Wednesday, June 9, 2010

Bill Gates described the iPad to Steve Jobs 4 years ago.

Bill gates explained in detail during this early 2007 interview alongside Steve Jobs, his belief that a device EXACTLY like the iPad would be the device he would depend on the most.

During an earlier portion (Part 3) of the same speech, Bill Gates explained he has no "irresistible urge" to transition his software company towards producing hardware devices. (The XBOX gaming console, has been Microsofts primary attempt to offer a combined solution.)

You can also tell Steve Job's real purpose or intended capabilities for the iPhone (which he had announced weeks earlier,) weren't completely fleshed out yet; and this certainly makes since, given the fact the Apple App Store, which really helped give the iPhone any real meaty purpose and usefulness, wasn't introduced for another year and a half; one year after the official release of the first gen iPhone.

A full transcript can also be viewed from the D5's website. A couple of the highlights I'm referring too are as follows:

Kara: What does that device look like in five years? What would be your principal device? Is there one or…

Walt: I could be wrong, I think you carry a tablet with you, right?

Bill: Right.

Walt: Which has not necessarily stormed the world yet.

Bill: Yeah. This is like Windows 1992, I think. That is, I’m unrepentant on my belief.

Walt: OK. But to go back to Kara’s point, what would you each imagine that you would carry as your principal, let’s say, thing to do the Web and…

Kara: I mean, Jeff Hawkins showed a very lightweight device.

Walt: Yeah. I don’t know if you guys saw, but Jeff Hawkins showed a Linux-based, very small–I think he called it a companion to a smart phone today.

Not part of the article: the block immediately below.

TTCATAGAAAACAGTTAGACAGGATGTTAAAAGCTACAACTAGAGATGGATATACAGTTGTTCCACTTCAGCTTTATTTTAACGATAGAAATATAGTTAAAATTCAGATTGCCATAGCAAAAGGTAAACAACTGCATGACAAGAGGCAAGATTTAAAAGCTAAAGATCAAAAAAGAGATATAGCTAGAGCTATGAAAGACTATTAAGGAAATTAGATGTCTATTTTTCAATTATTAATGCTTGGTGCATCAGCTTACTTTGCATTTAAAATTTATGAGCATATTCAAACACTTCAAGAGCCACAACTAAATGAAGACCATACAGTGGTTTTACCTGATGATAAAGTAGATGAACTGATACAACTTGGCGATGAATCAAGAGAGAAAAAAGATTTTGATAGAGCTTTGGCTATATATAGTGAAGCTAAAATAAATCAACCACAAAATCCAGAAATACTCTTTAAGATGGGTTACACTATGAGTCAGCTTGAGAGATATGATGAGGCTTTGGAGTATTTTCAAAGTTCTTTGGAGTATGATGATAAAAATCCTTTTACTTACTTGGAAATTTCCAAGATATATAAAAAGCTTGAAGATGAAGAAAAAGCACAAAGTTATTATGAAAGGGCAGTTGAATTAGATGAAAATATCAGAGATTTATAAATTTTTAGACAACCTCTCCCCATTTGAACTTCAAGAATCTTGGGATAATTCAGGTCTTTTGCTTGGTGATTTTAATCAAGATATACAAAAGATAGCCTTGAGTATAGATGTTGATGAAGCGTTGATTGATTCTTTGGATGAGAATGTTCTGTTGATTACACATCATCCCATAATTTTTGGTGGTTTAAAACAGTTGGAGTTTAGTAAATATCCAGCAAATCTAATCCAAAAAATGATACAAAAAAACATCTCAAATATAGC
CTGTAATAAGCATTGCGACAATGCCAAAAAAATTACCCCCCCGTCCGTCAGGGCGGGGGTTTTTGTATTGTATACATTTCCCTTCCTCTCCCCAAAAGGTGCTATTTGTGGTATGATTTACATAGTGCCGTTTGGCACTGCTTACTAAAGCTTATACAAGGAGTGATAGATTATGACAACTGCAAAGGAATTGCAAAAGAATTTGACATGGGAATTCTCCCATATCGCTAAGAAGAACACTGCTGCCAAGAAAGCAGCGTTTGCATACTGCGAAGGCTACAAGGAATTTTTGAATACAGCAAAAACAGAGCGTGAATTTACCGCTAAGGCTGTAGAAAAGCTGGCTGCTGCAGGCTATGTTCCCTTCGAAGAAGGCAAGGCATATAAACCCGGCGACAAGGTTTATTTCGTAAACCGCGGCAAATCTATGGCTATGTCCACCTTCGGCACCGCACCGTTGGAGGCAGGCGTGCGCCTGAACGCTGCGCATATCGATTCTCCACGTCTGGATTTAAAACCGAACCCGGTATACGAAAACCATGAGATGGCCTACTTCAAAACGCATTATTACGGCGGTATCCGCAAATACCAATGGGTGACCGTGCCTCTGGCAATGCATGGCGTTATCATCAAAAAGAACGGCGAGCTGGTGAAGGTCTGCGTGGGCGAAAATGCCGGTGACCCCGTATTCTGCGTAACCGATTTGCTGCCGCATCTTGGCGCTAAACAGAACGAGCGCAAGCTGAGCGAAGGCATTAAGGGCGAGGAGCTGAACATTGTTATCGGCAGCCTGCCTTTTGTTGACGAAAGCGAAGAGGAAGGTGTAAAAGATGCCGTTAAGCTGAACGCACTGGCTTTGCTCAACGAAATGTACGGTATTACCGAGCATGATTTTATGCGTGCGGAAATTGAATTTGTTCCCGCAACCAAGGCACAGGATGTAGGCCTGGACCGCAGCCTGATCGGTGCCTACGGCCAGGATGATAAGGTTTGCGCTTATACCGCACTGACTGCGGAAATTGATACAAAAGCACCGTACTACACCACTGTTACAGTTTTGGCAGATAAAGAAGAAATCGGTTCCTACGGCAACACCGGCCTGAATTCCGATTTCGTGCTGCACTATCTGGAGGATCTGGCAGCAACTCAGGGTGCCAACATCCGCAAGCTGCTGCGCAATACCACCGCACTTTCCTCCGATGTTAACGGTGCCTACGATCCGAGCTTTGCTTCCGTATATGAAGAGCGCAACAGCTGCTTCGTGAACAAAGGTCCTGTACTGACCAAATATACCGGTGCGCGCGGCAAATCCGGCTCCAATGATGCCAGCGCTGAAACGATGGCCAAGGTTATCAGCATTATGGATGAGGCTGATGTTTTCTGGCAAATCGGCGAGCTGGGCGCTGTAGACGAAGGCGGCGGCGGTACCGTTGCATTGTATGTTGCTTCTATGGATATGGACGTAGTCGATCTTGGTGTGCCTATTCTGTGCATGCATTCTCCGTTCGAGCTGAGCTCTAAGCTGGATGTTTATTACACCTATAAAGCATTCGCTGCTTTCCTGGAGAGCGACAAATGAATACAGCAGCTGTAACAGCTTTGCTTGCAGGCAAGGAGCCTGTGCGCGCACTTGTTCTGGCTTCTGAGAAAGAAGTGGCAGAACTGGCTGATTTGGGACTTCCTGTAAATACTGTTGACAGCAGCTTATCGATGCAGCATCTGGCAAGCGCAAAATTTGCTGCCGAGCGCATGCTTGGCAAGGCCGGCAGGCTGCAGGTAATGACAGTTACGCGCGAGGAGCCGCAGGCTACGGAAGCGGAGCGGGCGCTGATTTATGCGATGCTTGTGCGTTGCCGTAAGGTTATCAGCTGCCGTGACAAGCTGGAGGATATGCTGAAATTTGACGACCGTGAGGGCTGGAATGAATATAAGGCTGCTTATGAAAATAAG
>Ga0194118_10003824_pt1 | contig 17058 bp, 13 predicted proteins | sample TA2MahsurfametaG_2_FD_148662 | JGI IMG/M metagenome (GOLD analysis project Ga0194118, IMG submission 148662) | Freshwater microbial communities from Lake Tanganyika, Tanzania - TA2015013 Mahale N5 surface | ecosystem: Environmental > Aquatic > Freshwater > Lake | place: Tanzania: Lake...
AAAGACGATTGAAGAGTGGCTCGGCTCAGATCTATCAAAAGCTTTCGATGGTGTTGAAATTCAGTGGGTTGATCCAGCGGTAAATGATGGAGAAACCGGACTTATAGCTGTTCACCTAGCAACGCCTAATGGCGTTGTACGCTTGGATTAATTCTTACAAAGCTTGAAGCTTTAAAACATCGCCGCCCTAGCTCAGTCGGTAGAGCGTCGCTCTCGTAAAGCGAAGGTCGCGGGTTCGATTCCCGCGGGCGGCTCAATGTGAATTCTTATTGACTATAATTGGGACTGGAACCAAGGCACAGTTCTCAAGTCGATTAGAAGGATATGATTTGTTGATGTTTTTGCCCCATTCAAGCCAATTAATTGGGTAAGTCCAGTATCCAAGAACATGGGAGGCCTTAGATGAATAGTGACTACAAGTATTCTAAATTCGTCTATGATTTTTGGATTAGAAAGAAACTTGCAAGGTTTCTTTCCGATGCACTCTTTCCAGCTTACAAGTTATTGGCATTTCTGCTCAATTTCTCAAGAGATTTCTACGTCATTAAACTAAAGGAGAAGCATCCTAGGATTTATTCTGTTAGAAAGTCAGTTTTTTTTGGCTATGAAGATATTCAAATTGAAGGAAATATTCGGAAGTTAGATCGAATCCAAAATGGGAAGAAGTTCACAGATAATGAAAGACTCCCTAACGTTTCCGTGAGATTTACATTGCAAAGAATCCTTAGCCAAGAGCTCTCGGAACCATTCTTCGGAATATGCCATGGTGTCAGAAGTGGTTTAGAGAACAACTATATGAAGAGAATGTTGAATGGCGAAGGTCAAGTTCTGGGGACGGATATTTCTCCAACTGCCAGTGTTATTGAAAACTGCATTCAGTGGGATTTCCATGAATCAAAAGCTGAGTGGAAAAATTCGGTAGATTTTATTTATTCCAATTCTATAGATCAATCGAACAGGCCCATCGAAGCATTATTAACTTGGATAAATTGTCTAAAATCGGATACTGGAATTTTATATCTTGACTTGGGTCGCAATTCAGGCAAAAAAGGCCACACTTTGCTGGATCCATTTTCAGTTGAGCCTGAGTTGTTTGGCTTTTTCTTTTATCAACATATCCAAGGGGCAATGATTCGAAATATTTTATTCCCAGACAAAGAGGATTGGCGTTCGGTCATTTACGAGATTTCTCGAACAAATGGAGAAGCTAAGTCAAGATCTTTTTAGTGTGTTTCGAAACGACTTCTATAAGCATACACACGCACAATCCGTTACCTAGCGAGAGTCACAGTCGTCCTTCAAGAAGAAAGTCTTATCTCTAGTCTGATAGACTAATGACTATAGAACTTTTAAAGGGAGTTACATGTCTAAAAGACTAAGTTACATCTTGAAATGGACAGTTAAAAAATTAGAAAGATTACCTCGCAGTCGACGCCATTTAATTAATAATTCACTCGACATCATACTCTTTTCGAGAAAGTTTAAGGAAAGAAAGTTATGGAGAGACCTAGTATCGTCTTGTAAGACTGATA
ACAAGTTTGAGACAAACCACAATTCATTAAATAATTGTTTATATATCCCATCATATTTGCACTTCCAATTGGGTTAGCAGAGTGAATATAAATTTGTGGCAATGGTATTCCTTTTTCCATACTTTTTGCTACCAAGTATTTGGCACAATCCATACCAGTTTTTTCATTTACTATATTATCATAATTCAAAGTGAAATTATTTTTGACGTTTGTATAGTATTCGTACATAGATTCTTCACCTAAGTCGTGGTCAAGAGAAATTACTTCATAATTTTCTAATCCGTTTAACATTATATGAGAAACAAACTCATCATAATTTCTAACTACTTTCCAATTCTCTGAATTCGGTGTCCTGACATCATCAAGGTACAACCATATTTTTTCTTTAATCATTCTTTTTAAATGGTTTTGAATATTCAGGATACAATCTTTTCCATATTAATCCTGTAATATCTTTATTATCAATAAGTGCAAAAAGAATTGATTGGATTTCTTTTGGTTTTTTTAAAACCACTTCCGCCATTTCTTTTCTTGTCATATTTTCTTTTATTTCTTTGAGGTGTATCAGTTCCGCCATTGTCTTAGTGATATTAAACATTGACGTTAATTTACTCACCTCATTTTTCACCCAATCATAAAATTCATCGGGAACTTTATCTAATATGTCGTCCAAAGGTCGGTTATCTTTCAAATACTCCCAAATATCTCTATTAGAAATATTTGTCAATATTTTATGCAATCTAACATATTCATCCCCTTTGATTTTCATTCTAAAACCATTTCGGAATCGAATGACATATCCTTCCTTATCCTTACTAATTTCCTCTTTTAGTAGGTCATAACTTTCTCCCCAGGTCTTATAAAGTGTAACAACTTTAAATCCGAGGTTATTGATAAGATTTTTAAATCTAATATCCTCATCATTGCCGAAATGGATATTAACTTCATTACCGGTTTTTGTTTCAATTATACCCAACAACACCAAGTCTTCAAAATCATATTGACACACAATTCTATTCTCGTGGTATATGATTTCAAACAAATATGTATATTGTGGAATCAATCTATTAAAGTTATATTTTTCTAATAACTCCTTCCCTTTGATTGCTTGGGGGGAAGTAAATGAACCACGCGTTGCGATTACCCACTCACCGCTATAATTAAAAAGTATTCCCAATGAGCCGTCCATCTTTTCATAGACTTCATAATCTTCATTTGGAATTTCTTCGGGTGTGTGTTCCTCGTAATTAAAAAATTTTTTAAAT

Kara: A phone companion, which sounded a little naughty.

Walt: It doesn’t matter, you weren’t there, but what would you think you each would be–I assume you carry a tablet PC. I don’t know what brand it is. Maybe you change them up, I don’t know. You obviously carry a MacBook Pro, I would guess, or a MacBook.

Steve: Yeah. Well, and an iPhone.

Walt: And an iPhone?

Kara: You have one?

Steve: I do.

Kara: Right here?

Steve: Yes.

Walt: Well, he has one. He took it out before. Really.

Kara: Sorry.

Walt: He flashed his iPhone earlier today.

Kara: Anyway, go ahead. So what is your device? What’s the device that we should be carrying?

Walt: What’s your device in five years that you rely on the most?

Bill: I don’t think you’ll have one device. I think you’ll have a full-screen device that you can carry around and you’ll do dramatically more reading off of that.

Kara: Light.

Bill: Yeah. I mean, I believe in the tablet form factor. I think you’ll have voice. I think you’ll have ink. You’ll have some way of having a hardware keyboard and some settings for that. And then you’ll have the device that fits in your pocket, which the whole notion of how much function should you combine in there, you know, there’s navigation computers, there’s media, there’s phone. Technology is letting us put more things in there, but then again, you really want to tune it so people know what they expect. So there’s quite a bit of experimentation in that pocket-size device. But I think those are natural form factors and that we’ll have the evolution of the portable machine. And the evolution of the phone will both be extremely high volume, complementary–that is, if you own one, you’re more likely to own the other.

Kara: And then at home, you’d have a setup that they all plug into?

Bill: Well, home, you’ll have your living room, which is your 10-foot experience, and that’s connected up to the Internet and there you’ll have gaming and entertainment and there’s a lot of experimentation in terms of what content looks like in that world. And then in your den, you’ll have something a lot like you have at your desk at work. You know, the view is that every horizontal and vertical surface will have a projector so you can put information, you know, your desk can be a surface that you can sit and manipulate things.

Walt: Can I please have a room in my house that doesn’t have a screen and a projector in it?

Bill: You bet.

Walt: Thanks.

Bill: The bathroom.

Walt: Well…

Kara: That’s the perfect place for it, actually.

Walt: So what’s your five-year outlook at the devices you’ll carry?

Steve: You know, it’s interesting. The PC has proved to be very resilient because, as Bill said earlier, I mean, the death of the PC has been predicted every few years.

Walt: And here when you’re saying PC, you mean personal computer in general, not just Windows PCs?

Steve: I mean, personal computer in general.

Walt: Yeah, OK.